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Part 1: Clickstream concerns

What is online `privacy'

The Australian Law Reform Commission has distinguished four distinct privacy interests
[1]. Adopting the Commission's terminology, two are engaged online, namely `information privacy' (concerned with the regulation of information relating to an identifiable individual or `personal information') and `surveillance and telecommunications privacy'. Tracking technologies ensure that personal data is collected with video-like precision, so that as Shaffer puts it `every purchase, page turned, call made, e-mail sent and key stroked can be archived, stored, filtered, correlated, networked, regressed, matched, connected, catalogued, categorized, compared and/or labelled'.[2] Consumers and commentators alike share concerns about the resultant lack of online privacy. There are, however, discernible differences in approach. In the context of the US debate Belgum[3] usefully characterises the main approaches as the `dossier society pessimists', `market opportunists' and `privacy peacemakers'.

`Dossier pessimists'

The dossier pessimists are concerned about the sheer quantity of personal data collected and stored and the increasingly sophisticated technologies developed to analyse this data. The resultant state of `dataveillance' is oppressive and impinges on human dignity. Belgum identifies as features of this approach an emphasis on imposing limitations on the collection and retention of personal data, and their use.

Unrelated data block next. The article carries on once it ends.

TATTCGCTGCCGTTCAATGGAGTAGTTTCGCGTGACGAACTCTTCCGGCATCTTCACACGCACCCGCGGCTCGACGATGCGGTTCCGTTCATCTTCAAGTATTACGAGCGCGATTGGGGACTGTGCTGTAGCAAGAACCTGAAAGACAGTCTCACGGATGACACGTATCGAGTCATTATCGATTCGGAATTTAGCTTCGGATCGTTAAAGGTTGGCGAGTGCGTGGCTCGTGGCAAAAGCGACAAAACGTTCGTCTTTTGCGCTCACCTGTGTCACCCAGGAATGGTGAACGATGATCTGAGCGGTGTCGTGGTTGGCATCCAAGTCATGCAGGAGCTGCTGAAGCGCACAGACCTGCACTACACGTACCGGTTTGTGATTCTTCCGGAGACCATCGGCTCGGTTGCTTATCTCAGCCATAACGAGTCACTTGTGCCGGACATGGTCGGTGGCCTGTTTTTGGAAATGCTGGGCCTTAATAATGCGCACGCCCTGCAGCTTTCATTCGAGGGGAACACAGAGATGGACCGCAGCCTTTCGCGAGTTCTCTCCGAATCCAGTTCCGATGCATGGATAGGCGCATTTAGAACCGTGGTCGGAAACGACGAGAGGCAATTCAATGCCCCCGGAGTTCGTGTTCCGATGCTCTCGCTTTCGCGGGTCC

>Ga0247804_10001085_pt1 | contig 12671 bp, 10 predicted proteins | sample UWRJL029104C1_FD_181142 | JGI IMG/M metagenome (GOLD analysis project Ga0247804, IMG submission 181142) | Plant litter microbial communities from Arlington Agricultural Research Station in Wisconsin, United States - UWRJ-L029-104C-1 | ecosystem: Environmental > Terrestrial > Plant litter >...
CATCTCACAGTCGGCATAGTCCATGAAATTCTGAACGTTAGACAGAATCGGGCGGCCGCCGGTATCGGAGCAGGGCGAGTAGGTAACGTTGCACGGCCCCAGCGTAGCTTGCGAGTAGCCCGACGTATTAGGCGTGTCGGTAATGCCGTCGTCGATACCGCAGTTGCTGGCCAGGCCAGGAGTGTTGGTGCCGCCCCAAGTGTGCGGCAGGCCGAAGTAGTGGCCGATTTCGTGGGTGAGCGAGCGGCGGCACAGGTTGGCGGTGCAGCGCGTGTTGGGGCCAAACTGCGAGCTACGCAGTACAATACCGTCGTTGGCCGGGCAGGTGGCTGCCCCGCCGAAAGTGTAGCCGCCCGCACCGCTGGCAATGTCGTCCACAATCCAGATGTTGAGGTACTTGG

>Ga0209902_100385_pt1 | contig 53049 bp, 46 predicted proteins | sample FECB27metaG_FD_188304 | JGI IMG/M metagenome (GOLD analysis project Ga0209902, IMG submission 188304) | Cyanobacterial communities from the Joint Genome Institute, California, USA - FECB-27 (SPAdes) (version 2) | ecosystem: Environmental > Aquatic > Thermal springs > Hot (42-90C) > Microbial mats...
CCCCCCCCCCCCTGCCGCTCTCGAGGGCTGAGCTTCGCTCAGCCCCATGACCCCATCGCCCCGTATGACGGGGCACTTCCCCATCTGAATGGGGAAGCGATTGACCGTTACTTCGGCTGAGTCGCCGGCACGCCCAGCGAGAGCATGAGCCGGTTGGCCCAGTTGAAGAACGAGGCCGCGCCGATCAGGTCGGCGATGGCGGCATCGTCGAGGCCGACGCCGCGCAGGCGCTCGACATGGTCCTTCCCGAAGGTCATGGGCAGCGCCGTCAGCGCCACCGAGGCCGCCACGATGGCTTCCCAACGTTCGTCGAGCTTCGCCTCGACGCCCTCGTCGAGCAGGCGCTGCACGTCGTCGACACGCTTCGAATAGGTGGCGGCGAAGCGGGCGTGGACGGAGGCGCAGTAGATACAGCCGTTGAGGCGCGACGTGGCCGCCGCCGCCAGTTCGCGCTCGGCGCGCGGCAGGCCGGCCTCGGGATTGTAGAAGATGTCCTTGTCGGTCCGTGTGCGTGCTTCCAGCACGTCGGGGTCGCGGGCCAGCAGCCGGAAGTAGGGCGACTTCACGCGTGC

`Market opportunists'

For the market opportunist privacy is just another commodity:
Privacy market opportunists begin with the assumption that, even though privacy may be a `fundamental human right', that does not mean that individuals should not have the ability to decide for themselves how much that right is worth to them personally, and whether to sell, trade or give away their private information in their own self-interest.[4]

Belgum notes that the Internet is the ideal environment for marketing personal data by facilitating the documented offer and acceptance of the necessary contract terms. Shaffer[5] also notes a discernible trend of replacing the current liability regime with a property or contractual exchange of personal data for some benefit. The posting of website privacy notices is central to this process.

`Privacy peacemakers'

Belgum sees this approach as utilitarian:
This perspective focuses not on protecting society from the debilitating effects of loss of privacy, nor promoting a transfer of ownership rights in personal data from appropriators to data subjects, forcing markets in such information to develop. Instead, the main concern of the `privacy peacemakers' is to ensure that privacy fears-well founded or otherwise-do not impede the continued growth of online commerce.[6]
Belgum anticipates that this approach will focus on protection where it is most visible and therefore reassuring, such as privacy notices. Privacy notices accordingly perform a `peacemaker' role in that they are accessed mainly by a vocal minority who are savvy about such privacy issues as opt-out rights. (This article argues, however, that their role is likely to become increasingly salient to the average user).